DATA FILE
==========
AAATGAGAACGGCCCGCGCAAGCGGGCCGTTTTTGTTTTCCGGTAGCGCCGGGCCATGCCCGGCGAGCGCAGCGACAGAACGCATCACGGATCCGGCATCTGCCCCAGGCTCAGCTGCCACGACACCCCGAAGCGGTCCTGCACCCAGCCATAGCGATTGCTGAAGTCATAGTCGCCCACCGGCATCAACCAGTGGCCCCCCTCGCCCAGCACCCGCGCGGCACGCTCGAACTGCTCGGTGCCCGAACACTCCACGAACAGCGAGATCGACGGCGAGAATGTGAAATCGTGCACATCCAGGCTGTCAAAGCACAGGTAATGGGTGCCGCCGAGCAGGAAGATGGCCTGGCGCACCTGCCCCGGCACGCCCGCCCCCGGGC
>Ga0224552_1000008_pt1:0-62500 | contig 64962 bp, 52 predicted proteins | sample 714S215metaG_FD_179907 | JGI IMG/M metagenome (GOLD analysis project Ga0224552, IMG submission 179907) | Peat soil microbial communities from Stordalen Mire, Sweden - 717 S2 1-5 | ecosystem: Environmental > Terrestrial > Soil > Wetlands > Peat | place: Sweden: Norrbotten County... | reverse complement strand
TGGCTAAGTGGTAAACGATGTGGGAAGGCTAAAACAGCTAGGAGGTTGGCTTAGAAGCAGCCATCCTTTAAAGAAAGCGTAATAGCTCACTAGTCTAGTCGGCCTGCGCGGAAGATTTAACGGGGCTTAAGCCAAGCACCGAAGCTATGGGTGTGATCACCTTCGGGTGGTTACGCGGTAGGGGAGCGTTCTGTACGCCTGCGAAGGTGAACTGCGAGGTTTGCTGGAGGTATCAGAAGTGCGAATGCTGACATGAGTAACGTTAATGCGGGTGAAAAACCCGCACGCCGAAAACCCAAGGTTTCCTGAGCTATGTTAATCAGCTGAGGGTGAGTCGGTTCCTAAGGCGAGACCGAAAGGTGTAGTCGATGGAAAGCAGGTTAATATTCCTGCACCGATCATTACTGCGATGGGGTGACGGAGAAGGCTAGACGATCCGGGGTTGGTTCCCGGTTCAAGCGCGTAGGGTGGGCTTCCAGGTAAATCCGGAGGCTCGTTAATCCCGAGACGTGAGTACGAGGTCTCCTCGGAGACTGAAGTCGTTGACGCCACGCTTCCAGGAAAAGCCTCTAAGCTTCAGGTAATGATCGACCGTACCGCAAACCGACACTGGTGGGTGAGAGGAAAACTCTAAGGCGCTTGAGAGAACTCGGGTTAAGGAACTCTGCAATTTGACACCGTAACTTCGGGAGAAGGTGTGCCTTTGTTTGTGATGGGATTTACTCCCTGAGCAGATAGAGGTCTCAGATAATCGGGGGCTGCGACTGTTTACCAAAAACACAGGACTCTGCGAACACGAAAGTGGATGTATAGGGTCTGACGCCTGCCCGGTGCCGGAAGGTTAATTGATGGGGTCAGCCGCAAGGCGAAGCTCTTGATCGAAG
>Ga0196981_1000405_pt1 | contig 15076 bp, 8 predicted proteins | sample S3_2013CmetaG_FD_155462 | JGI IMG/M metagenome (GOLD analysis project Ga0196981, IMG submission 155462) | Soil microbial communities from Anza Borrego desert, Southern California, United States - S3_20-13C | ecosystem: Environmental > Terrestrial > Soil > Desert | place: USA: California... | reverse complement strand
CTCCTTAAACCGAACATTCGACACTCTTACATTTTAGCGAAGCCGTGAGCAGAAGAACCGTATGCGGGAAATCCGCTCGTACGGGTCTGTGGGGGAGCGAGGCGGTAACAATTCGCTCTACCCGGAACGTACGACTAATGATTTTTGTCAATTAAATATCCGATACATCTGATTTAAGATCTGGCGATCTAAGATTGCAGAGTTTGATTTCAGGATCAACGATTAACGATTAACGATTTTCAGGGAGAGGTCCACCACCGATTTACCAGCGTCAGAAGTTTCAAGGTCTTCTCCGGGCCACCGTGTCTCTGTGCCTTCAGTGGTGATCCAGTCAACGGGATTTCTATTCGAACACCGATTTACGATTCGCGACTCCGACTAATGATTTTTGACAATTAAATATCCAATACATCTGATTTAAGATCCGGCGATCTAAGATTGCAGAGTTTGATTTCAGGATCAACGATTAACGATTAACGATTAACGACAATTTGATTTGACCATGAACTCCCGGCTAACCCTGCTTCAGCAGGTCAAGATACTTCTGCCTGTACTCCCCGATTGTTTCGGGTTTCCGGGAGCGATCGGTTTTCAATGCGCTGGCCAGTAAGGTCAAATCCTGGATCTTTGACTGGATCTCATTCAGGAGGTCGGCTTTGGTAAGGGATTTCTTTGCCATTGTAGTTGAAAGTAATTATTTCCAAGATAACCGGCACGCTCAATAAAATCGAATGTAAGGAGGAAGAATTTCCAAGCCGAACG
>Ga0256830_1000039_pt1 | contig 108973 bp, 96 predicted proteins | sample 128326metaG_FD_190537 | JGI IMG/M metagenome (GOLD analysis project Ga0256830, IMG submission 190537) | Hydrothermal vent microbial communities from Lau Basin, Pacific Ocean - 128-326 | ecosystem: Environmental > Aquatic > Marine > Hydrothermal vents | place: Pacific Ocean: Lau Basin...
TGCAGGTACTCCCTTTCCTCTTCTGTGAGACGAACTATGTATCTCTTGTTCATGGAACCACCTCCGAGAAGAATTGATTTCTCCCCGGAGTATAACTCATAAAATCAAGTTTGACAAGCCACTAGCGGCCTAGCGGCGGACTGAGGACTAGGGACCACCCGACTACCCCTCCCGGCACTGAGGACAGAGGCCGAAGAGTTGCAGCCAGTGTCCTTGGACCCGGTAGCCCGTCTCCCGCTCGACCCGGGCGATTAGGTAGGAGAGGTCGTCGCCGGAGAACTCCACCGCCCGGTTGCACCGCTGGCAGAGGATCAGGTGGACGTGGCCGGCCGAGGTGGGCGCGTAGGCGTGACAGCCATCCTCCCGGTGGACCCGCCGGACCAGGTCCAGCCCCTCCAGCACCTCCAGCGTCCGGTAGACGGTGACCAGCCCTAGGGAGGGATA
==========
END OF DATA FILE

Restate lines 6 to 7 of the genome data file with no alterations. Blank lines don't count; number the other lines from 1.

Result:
>Ga0256830_1000039_pt1 | contig 108973 bp, 96 predicted proteins | sample 128326metaG_FD_190537 | JGI IMG/M metagenome (GOLD analysis project Ga0256830, IMG submission 190537) | Hydrothermal vent microbial communities from Lau Basin, Pacific Ocean - 128-326 | ecosystem: Environmental > Aquatic > Marine > Hydrothermal vents | place: Pacific Ocean: Lau Basin...
TGCAGGTACTCCCTTTCCTCTTCTGTGAGACGAACTATGTATCTCTTGTTCATGGAACCACCTCCGAGAAGAATTGATTTCTCCCCGGAGTATAACTCATAAAATCAAGTTTGACAAGCCACTAGCGGCCTAGCGGCGGACTGAGGACTAGGGACCACCCGACTACCCCTCCCGGCACTGAGGACAGAGGCCGAAGAGTTGCAGCCAGTGTCCTTGGACCCGGTAGCCCGTCTCCCGCTCGACCCGGGCGATTAGGTAGGAGAGGTCGTCGCCGGAGAACTCCACCGCCCGGTTGCACCGCTGGCAGAGGATCAGGTGGACGTGGCCGGCCGAGGTGGGCGCGTAGGCGTGACAGCCATCCTCCCGGTGGACCCGCCGGACCAGGTCCAGCCCCTCCAGCACCTCCAGCGTCCGGTAGACGGTGACCAGCCCTAGGGAGGGATA